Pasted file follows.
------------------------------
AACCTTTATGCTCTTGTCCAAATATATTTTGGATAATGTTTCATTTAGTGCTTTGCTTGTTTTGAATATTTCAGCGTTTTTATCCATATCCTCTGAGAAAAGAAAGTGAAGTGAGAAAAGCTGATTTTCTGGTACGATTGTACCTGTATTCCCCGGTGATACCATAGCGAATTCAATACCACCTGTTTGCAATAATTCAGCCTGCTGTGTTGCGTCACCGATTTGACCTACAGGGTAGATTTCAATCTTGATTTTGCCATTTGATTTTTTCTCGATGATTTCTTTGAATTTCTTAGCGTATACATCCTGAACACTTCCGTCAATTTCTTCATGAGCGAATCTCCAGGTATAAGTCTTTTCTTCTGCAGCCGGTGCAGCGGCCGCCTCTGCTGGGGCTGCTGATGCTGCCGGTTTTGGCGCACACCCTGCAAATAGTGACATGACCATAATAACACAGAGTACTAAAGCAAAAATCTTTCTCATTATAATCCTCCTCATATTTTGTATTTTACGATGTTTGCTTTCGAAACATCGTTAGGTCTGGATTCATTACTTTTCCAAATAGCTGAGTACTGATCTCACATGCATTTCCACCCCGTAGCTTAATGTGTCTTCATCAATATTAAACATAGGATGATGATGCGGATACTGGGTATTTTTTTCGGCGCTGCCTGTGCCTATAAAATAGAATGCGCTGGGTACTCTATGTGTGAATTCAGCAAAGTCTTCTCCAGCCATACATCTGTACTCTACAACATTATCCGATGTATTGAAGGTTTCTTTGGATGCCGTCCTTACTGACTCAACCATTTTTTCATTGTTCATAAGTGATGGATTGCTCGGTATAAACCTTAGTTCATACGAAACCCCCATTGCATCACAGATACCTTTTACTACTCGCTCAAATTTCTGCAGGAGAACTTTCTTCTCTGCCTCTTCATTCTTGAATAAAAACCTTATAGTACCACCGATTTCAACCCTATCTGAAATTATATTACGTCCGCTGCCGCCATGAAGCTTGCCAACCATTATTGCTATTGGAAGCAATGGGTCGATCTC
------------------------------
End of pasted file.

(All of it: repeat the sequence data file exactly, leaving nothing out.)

AACCTTTATGCTCTTGTCCAAATATATTTTGGATAATGTTTCATTTAGTGCTTTGCTTGTTTTGAATATTTCAGCGTTTTTATCCATATCCTCTGAGAAAAGAAAGTGAAGTGAGAAAAGCTGATTTTCTGGTACGATTGTACCTGTATTCCCCGGTGATACCATAGCGAATTCAATACCACCTGTTTGCAATAATTCAGCCTGCTGTGTTGCGTCACCGATTTGACCTACAGGGTAGATTTCAATCTTGATTTTGCCATTTGATTTTTTCTCGATGATTTCTTTGAATTTCTTAGCGTATACATCCTGAACACTTCCGTCAATTTCTTCATGAGCGAATCTCCAGGTATAAGTCTTTTCTTCTGCAGCCGGTGCAGCGGCCGCCTCTGCTGGGGCTGCTGATGCTGCCGGTTTTGGCGCACACCCTGCAAATAGTGACATGACCATAATAACACAGAGTACTAAAGCAAAAATCTTTCTCATTATAATCCTCCTCATATTTTGTATTTTACGATGTTTGCTTTCGAAACATCGTTAGGTCTGGATTCATTACTTTTCCAAATAGCTGAGTACTGATCTCACATGCATTTCCACCCCGTAGCTTAATGTGTCTTCATCAATATTAAACATAGGATGATGATGCGGATACTGGGTATTTTTTTCGGCGCTGCCTGTGCCTATAAAATAGAATGCGCTGGGTACTCTATGTGTGAATTCAGCAAAGTCTTCTCCAGCCATACATCTGTACTCTACAACATTATCCGATGTATTGAAGGTTTCTTTGGATGCCGTCCTTACTGACTCAACCATTTTTTCATTGTTCATAAGTGATGGATTGCTCGGTATAAACCTTAGTTCATACGAAACCCCCATTGCATCACAGATACCTTTTACTACTCGCTCAAATTTCTGCAGGAGAACTTTCTTCTCTGCCTCTTCATTCTTGAATAAAAACCTTATAGTACCACCGATTTCAACCCTATCTGAAATTATATTACGTCCGCTGCCGCCATGAAGCTTGCCAACCATTATTGCTATTGGAAGCAATGGGTCGATCTC